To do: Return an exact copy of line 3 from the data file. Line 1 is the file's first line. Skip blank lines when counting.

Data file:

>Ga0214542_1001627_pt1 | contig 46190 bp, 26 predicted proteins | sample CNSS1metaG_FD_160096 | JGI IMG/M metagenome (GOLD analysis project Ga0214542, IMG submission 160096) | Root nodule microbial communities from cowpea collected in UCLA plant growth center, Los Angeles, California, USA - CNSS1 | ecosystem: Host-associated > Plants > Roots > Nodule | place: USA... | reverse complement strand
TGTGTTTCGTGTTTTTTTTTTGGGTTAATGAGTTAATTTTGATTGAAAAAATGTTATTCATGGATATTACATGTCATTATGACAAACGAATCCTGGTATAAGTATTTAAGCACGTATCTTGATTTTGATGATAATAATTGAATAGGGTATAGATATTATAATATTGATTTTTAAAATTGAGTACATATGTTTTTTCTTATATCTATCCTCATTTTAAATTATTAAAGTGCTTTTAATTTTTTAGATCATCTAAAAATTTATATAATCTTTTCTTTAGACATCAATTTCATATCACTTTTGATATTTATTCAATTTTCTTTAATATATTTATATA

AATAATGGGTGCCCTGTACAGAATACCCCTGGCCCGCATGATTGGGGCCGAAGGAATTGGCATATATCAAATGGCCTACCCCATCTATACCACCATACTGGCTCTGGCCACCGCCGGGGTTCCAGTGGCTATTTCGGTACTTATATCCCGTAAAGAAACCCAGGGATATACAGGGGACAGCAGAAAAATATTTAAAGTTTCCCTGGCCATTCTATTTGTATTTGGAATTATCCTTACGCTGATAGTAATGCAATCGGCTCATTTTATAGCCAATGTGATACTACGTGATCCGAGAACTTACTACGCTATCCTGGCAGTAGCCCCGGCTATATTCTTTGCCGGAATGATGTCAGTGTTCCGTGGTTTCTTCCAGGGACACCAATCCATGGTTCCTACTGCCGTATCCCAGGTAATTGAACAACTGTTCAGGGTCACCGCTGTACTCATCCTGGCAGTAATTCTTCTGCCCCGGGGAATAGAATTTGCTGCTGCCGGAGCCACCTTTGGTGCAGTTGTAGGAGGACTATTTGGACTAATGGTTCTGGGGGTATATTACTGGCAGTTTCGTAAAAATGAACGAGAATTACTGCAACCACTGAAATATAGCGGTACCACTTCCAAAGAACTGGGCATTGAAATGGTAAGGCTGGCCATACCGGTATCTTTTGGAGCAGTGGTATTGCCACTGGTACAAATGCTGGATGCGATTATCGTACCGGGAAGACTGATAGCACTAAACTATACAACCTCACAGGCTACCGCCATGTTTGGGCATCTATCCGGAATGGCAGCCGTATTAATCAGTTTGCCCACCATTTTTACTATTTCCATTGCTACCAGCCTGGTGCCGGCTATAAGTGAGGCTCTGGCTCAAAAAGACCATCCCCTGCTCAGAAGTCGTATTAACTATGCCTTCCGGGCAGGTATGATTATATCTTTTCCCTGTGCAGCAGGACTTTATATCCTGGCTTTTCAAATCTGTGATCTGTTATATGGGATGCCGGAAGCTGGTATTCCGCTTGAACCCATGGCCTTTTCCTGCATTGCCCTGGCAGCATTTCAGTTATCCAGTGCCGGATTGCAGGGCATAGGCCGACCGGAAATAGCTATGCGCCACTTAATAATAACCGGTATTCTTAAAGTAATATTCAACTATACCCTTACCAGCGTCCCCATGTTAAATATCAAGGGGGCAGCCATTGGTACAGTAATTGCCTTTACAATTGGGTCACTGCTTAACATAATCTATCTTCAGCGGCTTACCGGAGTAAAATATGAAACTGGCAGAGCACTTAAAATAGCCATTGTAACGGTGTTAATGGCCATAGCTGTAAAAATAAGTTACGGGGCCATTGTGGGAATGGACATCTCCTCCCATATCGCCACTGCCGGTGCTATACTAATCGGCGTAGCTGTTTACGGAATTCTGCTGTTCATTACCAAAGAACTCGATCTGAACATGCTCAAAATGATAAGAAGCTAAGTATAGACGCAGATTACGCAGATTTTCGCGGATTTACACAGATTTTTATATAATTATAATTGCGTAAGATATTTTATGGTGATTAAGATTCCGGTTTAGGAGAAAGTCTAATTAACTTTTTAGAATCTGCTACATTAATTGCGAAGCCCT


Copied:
AATAATGGGTGCCCTGTACAGAATACCCCTGGCCCGCATGATTGGGGCCGAAGGAATTGGCATATATCAAATGGCCTACCCCATCTATACCACCATACTGGCTCTGGCCACCGCCGGGGTTCCAGTGGCTATTTCGGTACTTATATCCCGTAAAGAAACCCAGGGATATACAGGGGACAGCAGAAAAATATTTAAAGTTTCCCTGGCCATTCTATTTGTATTTGGAATTATCCTTACGCTGATAGTAATGCAATCGGCTCATTTTATAGCCAATGTGATACTACGTGATCCGAGAACTTACTACGCTATCCTGGCAGTAGCCCCGGCTATATTCTTTGCCGGAATGATGTCAGTGTTCCGTGGTTTCTTCCAGGGACACCAATCCATGGTTCCTACTGCCGTATCCCAGGTAATTGAACAACTGTTCAGGGTCACCGCTGTACTCATCCTGGCAGTAATTCTTCTGCCCCGGGGAATAGAATTTGCTGCTGCCGGAGCCACCTTTGGTGCAGTTGTAGGAGGACTATTTGGACTAATGGTTCTGGGGGTATATTACTGGCAGTTTCGTAAAAATGAACGAGAATTACTGCAACCACTGAAATATAGCGGTACCACTTCCAAAGAACTGGGCATTGAAATGGTAAGGCTGGCCATACCGGTATCTTTTGGAGCAGTGGTATTGCCACTGGTACAAATGCTGGATGCGATTATCGTACCGGGAAGACTGATAGCACTAAACTATACAACCTCACAGGCTACCGCCATGTTTGGGCATCTATCCGGAATGGCAGCCGTATTAATCAGTTTGCCCACCATTTTTACTATTTCCATTGCTACCAGCCTGGTGCCGGCTATAAGTGAGGCTCTGGCTCAAAAAGACCATCCCCTGCTCAGAAGTCGTATTAACTATGCCTTCCGGGCAGGTATGATTATATCTTTTCCCTGTGCAGCAGGACTTTATATCCTGGCTTTTCAAATCTGTGATCTGTTATATGGGATGCCGGAAGCTGGTATTCCGCTTGAACCCATGGCCTTTTCCTGCATTGCCCTGGCAGCATTTCAGTTATCCAGTGCCGGATTGCAGGGCATAGGCCGACCGGAAATAGCTATGCGCCACTTAATAATAACCGGTATTCTTAAAGTAATATTCAACTATACCCTTACCAGCGTCCCCATGTTAAATATCAAGGGGGCAGCCATTGGTACAGTAATTGCCTTTACAATTGGGTCACTGCTTAACATAATCTATCTTCAGCGGCTTACCGGAGTAAAATATGAAACTGGCAGAGCACTTAAAATAGCCATTGTAACGGTGTTAATGGCCATAGCTGTAAAAATAAGTTACGGGGCCATTGTGGGAATGGACATCTCCTCCCATATCGCCACTGCCGGTGCTATACTAATCGGCGTAGCTGTTTACGGAATTCTGCTGTTCATTACCAAAGAACTCGATCTGAACATGCTCAAAATGATAAGAAGCTAAGTATAGACGCAGATTACGCAGATTTTCGCGGATTTACACAGATTTTTATATAATTATAATTGCGTAAGATATTTTATGGTGATTAAGATTCCGGTTTAGGAGAAAGTCTAATTAACTTTTTAGAATCTGCTACATTAATTGCGAAGCCCT